The Supreme Court today will hear oral arguments on a Mississippi law that bans abortions after 15 weeks of pregnancy and that state officials have used to urge the court to overturn the Roe v. Wade decision enshrining a woman’s right to choose to terminate her own pregnancy. Institute for Women’s Policy Research President and CEO, C. Nicole Mason, pointed to recent IWPR research showing that these bans and other restrictions on women’s reproductive health hurt state economies even as they imperil women’s freedom.

“We are in the fight of our lives at this moment. The gains we have made over the last few decades are slipping away as the court is poised to turn back the clock on women’s reproductive rights and freedom,” said Mason.

“Women in America are justifiably enraged by this effort to overturn Roe v. Wade and the threat it represents to women’s equality. But restrictions like these also have a devastating impact on state economies and the financial security of women and their families,” continued Mason. “Mississippi is restricting its own economic growth in its misguided quest to restrict women’s freedom.”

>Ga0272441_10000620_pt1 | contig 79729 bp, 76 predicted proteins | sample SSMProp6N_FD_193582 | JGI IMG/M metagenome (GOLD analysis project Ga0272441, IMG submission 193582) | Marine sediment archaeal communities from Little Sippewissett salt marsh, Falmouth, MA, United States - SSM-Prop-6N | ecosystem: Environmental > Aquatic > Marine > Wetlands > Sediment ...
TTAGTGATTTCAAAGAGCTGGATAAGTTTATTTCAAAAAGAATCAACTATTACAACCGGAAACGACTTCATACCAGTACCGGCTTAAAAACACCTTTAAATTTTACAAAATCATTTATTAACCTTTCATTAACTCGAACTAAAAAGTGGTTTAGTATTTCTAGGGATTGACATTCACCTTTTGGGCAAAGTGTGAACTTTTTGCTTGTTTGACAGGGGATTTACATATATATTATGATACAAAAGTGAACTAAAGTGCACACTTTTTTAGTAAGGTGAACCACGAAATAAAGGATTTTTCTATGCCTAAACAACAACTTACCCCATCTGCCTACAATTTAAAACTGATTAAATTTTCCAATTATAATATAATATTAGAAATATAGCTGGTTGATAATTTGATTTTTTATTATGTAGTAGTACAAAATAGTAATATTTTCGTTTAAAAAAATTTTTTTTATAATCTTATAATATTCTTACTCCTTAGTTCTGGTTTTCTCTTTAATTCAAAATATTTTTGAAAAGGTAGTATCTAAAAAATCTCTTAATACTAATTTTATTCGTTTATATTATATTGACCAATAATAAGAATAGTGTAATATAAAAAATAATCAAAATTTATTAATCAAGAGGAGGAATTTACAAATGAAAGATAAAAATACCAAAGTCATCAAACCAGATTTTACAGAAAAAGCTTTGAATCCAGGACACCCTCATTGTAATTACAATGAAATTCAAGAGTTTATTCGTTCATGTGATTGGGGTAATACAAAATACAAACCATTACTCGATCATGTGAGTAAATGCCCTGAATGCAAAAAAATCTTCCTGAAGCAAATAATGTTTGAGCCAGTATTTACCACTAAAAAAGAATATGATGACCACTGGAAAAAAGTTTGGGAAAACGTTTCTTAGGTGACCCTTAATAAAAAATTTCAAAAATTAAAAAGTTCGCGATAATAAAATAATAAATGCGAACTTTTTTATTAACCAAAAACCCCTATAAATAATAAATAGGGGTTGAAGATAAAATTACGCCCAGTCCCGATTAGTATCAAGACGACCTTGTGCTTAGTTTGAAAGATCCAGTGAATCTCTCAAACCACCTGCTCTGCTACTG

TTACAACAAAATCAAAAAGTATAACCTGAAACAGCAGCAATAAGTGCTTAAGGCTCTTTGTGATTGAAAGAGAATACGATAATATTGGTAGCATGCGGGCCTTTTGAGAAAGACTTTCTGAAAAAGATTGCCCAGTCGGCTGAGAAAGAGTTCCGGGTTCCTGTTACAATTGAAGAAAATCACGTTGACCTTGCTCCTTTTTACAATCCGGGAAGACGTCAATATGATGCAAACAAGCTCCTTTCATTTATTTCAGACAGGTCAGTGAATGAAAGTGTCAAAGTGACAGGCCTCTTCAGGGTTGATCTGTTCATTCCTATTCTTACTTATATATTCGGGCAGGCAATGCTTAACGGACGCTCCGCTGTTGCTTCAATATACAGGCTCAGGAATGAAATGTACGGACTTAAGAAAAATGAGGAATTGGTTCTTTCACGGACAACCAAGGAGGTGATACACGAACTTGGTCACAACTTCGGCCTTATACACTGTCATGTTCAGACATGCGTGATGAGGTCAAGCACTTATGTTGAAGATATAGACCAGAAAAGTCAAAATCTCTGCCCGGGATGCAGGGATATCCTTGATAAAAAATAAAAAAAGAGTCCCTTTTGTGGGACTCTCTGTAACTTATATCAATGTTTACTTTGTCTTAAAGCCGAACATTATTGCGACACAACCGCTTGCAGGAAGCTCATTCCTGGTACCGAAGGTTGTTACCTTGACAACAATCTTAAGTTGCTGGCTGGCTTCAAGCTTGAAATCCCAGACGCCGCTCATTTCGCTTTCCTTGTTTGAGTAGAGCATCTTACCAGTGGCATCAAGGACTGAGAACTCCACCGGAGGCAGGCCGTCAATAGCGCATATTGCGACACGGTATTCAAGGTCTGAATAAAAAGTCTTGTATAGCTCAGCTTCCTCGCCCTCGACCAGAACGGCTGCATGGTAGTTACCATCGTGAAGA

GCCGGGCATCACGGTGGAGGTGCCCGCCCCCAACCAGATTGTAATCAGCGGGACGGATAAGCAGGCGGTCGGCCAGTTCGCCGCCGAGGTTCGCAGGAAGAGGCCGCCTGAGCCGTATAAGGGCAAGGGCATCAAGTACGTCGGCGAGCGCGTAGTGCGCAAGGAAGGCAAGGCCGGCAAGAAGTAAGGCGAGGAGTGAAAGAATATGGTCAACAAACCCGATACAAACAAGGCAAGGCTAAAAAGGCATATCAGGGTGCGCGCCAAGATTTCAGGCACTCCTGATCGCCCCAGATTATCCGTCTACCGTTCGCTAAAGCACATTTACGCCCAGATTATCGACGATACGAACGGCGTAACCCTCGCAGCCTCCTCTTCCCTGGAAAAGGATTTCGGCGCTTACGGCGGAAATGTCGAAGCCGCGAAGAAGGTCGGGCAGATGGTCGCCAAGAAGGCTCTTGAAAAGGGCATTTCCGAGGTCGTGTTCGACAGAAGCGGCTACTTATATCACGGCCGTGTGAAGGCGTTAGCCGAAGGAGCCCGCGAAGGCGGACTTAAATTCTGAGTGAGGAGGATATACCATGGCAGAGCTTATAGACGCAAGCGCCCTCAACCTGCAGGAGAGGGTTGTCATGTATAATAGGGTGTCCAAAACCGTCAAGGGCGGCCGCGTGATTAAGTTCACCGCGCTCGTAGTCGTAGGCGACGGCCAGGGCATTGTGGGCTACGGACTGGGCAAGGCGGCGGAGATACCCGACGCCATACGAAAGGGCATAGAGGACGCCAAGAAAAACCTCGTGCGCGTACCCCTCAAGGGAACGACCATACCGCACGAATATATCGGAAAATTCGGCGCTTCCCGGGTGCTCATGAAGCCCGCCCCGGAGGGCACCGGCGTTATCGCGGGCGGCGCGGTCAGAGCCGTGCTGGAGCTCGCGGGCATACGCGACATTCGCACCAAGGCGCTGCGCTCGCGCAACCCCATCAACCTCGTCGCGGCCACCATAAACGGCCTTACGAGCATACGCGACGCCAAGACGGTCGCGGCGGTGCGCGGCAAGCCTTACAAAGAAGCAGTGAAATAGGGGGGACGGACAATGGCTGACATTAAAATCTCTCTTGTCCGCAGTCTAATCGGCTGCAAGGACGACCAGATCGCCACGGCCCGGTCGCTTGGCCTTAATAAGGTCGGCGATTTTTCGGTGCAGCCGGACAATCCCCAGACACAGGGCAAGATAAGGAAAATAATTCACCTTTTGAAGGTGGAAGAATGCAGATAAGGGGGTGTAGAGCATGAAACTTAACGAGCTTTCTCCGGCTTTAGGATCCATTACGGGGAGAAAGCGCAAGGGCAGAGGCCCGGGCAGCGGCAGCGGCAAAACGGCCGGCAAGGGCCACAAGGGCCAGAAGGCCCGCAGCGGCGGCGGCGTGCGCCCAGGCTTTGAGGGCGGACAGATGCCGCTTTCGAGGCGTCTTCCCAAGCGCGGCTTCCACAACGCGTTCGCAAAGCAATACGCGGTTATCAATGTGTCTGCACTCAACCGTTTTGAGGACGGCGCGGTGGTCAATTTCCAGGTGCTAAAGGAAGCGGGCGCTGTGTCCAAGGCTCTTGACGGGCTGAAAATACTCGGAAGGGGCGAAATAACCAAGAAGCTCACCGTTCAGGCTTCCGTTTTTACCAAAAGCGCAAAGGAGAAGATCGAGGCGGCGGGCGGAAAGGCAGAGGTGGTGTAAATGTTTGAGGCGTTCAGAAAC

Earlier this year, the Center for the Economics of Reproductive Health (CERH) at the Institute for Women’s Policy Research (IWPR) released game-changing research that calculates the economic cost of reproductive health restrictions at the state level.

  • IWPR’s research estimates that state-level abortion restrictions cost state economies $105 billion dollars per year by reducing labor force participation and earnings levels and increasing turnover and time off from work among women ages 15 to 44 years.
  • In Mississippi, that translates into just over $1 billion in annual economic loss.

“The damage to women’s equality caused by these laws is well-known. But these bills also hurt women by reducing their labor force participation, cutting into their earnings, and increasing turnover—and that hurts state economies as well,” said Mason. “Add it all up and these restrictions on women’s reproductive rights are a lose-lose for women and the states in which they live.”

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